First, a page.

4 — Finding tips and advice. A couple of months ago, I was getting frustrated with how our whiteboards/dry erase boards at work were just looking horrible, so I searched Pinterest for “cleaning whiteboards” and found dozens of pins with all sorts of tips to try.
Next week, I give you five things I hate about Pinterest.
I turned 40 almost a year ago. That’s right; I’m almost 41 — less than two weeks away as a matter of fact. It still feels weird to say and see in type — not because I necessarily feel old. Although I sometimes do… like when I heard one of my coworkers say she graduated from high school in 2005, I had to sit down and let that sink in. Then I used a cane to get back to my desk.
I started THIS BLOG in 2005 — in April as a matter of fact, so happy eighth anniversary to Sappy Chick.
I suppose I still hold on to the belief that many people do when they hit their 40s — that they should have accomplished more. Sometimes I feel regret that I haven’t worked harder on my writing and pushed to get more fiction published, but I know that there are writers who never published their first novel until they were in their 60s.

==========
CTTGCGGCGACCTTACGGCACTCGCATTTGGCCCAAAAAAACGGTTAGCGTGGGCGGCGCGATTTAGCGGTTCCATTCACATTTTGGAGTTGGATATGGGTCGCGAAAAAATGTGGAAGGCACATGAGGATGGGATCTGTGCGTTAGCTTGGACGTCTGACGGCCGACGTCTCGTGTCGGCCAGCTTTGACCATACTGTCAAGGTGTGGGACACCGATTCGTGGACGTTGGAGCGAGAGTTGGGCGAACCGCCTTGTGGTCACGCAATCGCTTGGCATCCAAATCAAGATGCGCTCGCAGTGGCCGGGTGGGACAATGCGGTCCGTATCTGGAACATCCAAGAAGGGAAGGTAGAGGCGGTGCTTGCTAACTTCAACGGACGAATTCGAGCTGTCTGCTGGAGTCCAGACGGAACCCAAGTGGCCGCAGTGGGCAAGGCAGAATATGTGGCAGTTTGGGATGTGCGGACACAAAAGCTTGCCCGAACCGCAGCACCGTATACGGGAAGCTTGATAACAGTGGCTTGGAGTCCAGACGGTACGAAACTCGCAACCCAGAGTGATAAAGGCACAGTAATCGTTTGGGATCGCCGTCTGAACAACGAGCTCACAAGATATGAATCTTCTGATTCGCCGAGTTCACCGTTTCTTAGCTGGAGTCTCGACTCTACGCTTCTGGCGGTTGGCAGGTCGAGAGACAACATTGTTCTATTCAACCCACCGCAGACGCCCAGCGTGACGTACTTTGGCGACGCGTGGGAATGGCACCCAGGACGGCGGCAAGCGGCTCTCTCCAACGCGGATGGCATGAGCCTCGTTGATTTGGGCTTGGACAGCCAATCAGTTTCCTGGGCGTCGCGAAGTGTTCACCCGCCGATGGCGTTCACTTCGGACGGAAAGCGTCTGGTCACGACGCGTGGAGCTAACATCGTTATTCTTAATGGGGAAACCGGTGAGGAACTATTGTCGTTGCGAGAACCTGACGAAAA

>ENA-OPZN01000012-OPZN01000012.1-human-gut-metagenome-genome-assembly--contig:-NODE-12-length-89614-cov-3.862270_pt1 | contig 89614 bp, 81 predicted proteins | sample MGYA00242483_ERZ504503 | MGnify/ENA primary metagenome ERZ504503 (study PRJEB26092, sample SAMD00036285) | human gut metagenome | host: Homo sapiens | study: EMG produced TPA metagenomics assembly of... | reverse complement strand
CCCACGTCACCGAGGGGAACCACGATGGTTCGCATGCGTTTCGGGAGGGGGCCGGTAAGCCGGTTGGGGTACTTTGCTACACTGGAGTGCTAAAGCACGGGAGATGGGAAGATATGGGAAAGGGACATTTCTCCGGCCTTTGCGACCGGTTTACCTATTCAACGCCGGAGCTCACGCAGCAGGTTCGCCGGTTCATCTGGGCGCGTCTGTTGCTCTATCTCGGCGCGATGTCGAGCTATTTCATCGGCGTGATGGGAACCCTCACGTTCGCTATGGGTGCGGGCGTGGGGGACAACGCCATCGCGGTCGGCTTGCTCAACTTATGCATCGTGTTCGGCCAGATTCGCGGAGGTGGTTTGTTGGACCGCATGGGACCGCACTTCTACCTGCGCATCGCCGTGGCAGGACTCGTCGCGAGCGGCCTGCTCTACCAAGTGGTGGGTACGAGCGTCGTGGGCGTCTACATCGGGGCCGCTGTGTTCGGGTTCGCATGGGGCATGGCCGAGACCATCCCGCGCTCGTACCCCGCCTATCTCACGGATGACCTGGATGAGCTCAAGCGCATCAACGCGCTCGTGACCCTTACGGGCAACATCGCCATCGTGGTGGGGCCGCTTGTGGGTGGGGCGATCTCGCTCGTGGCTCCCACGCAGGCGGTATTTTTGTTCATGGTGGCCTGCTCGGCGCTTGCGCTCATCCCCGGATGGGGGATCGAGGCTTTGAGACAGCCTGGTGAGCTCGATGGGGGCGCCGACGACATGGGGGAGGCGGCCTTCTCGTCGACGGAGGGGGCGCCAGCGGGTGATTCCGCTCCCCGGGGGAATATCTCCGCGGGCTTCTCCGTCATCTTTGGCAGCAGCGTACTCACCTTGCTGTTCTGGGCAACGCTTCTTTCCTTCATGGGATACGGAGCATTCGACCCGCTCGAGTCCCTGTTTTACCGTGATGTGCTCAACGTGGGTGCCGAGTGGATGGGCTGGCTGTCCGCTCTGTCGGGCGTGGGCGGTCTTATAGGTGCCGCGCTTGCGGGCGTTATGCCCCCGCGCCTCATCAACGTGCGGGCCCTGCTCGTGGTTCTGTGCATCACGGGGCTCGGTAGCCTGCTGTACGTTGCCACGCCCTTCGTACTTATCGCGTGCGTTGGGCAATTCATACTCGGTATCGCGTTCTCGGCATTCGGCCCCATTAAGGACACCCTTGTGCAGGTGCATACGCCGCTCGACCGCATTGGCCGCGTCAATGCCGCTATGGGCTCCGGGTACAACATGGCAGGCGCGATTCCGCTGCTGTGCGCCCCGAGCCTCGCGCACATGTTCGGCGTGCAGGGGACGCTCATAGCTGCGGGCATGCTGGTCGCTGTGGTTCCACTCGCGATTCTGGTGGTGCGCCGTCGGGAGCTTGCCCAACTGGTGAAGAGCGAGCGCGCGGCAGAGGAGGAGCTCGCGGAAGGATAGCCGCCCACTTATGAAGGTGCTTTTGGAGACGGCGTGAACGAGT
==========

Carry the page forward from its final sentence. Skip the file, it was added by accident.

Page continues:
When I was a teenager, I thought my adult years would seem more glamorous. I was 17 when I saw When Harry Met Sally, and I thought Meg Ryan’s character was so sophisticated — even if she was also quirky and OCD. I wanted to be that woman: living in New York, writing for the New Yorker, strolling around those iconic NYC neighborhoods, having the guy I was friends with but also harbored deeper feelings for confess that he couldn’t live without me — on New Year’s Eve at midnight, no less. (Faking an orgasm in the middle of a crowded deli was an act I was never brave enough to do, though.)
That movie, as well as most others, don’t show the less glamorous side of being an adult — the humdrum of grocery shopping, watching your bank account dwindle down after paying the bills for the week, the job interviews you go on and never hear from again. All those scenes end up on the cutting room floor — or a montage.